BS, Mathematics, 2005
Current job/field: Actuary
Employer: Presque Isle firm
Rob Swiatek took a roundabout path to a degree (in math, with a concentration in actuarial science) from Michigan Tech. He then took a roundabout path in his career, going from a company with more than 200 actuaries to a company with just two.
"Initially, I sought out Michigan Tech because I wanted to be an engineer, and I had heard of the quality of the engineering programs," he says. "Also, there was never a shortage of people out there who had a high opinion of Michigan Tech graduates."
From engineering, he migrated to finance and economics and seemed on a solid career path.
"I was close to finishing up my finance degree when I seriously began researching what kinds of jobs finance alumni usually take on," he recalls. "I began to realize that I was disinterested in the typical jobs that finance majors held. I eventually stumbled upon actuarial science and learned about actuaries and their role in the insurance marketplace. Ultimately, I chose to study math to better prepare me for this field."
After graduating in 2005, Swiatek joined Liberty Mutual in Wausau, Wisconsin, studying loss occurrence patterns for workers’ compensation and commercial auto policies. This work fed into the company’s planning and cash flow models. Two years later, he moved to the company’s headquarters in Boston, working as a claims actuary.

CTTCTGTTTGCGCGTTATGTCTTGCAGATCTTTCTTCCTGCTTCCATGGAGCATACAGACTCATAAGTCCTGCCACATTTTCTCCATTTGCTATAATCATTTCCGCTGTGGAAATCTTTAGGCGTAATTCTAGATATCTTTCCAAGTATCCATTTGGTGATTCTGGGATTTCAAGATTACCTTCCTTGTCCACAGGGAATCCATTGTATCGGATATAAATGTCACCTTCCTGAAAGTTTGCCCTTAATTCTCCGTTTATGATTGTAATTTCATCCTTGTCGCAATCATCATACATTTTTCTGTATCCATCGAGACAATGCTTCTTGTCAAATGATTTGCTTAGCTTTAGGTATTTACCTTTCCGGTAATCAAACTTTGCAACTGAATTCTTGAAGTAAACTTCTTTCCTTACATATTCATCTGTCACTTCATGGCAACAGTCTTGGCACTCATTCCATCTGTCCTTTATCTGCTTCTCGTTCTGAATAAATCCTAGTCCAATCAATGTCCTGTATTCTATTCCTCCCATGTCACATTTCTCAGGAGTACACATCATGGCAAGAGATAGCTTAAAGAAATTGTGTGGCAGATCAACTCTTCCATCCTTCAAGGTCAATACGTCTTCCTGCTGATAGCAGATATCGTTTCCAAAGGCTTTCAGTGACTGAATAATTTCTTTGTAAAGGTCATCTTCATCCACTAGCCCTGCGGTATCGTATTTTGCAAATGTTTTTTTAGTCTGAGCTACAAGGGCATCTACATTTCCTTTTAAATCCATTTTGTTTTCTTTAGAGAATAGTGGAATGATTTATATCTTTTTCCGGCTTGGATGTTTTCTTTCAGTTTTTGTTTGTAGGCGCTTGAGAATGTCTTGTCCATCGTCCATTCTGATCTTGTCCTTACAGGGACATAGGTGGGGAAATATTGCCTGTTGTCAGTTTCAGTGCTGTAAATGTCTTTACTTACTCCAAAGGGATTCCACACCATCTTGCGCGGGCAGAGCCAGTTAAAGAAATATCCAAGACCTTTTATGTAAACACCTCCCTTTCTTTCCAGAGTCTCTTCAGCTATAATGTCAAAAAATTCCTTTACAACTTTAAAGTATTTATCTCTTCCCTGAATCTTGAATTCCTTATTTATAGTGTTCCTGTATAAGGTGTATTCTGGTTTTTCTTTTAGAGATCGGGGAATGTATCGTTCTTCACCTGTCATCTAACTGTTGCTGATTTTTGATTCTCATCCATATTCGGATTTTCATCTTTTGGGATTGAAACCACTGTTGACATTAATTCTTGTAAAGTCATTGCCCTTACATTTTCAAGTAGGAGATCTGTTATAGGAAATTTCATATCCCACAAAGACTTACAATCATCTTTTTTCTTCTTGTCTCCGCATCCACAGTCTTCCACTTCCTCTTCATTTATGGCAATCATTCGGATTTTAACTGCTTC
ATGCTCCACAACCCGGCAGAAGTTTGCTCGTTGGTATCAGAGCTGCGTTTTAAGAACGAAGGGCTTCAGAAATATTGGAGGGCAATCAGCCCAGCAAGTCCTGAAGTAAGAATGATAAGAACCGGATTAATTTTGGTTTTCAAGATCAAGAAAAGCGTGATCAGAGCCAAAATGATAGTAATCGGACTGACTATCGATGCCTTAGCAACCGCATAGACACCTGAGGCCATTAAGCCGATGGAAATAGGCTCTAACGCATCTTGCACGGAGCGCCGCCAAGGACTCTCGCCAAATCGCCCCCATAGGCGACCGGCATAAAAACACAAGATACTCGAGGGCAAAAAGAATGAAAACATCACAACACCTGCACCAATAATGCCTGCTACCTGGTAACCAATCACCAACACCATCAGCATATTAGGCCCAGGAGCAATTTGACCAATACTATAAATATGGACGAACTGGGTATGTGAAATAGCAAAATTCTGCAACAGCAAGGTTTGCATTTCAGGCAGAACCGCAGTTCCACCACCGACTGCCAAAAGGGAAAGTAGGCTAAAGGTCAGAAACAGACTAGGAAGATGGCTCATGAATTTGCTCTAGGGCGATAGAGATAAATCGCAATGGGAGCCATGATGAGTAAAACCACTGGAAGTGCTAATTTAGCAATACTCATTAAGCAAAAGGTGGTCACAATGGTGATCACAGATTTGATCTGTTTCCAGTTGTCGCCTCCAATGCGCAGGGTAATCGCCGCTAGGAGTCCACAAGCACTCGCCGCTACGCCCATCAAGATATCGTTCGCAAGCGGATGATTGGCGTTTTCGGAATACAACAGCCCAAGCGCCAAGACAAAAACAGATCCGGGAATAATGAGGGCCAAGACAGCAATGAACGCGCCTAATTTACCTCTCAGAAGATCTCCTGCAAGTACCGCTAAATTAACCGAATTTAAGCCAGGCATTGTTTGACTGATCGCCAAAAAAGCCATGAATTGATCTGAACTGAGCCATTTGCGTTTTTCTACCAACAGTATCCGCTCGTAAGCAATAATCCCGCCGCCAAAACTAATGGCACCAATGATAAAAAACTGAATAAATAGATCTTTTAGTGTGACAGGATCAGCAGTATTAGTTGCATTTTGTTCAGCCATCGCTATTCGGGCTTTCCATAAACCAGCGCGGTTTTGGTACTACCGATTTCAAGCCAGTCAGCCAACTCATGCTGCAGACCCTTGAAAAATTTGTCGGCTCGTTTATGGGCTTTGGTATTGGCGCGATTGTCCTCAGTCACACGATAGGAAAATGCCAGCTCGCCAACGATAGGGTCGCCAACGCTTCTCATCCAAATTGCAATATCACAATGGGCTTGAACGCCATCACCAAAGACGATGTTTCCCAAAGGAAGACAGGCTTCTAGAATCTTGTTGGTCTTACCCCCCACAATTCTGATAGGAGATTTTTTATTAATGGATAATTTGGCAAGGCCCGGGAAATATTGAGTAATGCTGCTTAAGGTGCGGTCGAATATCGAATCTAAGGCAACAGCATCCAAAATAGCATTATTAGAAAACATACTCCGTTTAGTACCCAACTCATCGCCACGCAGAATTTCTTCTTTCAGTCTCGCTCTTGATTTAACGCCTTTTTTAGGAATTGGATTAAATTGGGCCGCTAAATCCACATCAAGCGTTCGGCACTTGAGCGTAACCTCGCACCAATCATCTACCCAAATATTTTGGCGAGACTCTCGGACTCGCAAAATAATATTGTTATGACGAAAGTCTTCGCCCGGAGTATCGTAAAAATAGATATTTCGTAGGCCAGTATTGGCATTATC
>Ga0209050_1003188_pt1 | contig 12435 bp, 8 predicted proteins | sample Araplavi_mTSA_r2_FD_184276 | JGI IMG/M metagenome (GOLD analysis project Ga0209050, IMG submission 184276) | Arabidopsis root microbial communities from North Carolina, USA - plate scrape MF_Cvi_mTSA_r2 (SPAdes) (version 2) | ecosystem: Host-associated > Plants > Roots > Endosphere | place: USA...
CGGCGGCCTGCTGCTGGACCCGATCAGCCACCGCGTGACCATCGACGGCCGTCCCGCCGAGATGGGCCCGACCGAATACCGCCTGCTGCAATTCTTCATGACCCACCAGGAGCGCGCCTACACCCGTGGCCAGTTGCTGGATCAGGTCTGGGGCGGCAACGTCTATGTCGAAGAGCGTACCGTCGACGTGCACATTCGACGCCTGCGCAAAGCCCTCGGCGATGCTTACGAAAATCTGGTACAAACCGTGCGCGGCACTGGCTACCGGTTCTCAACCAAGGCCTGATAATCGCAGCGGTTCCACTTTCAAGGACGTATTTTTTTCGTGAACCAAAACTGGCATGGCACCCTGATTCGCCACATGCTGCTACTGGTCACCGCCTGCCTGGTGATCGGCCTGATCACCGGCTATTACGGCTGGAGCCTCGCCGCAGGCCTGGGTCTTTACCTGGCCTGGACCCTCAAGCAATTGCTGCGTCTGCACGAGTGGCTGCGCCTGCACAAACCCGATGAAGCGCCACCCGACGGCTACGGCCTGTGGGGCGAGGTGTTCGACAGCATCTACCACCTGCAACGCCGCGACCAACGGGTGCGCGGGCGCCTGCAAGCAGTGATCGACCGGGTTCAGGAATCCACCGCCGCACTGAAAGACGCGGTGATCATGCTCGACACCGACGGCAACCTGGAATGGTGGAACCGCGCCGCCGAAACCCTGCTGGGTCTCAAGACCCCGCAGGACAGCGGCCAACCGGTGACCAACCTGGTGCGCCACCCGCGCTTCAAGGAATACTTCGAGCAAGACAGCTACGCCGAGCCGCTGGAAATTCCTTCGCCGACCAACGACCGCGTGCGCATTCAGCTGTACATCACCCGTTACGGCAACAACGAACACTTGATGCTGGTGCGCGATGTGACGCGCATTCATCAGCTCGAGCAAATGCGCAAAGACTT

A year later, in 2008, he moved from bustling Boston to quiet Presque Isle, in far northeastern Maine, and from an actuarial group of 200 to two.
"I followed my wife when she accepted a job as a district conservationist for the USDA-NRCS [the Department of Agriculture’s National Resource Conservation Service.] Being an actuary in a small firm gives me the opportunity to wear many hats. Primarily, I share responsibility with the other company actuary in determining personal and commercial line insurance rates and reserves."
Swiatek says his Michigan Tech education has served him well.
"I recall maintaining a constant balance between being gainfully employed, keeping up with group projects, completing homework assignments, and making sure my fiancée didn’t run off with one of those hip STC [scientific and technical communication] majors," he says. "Honestly, entering the ‘real world’ was sort of a joke by comparison. In the real world, you’re allowed to stop thinking about work after 5 p.m. and on the weekends.
"I also remember that we had snow every once in awhile."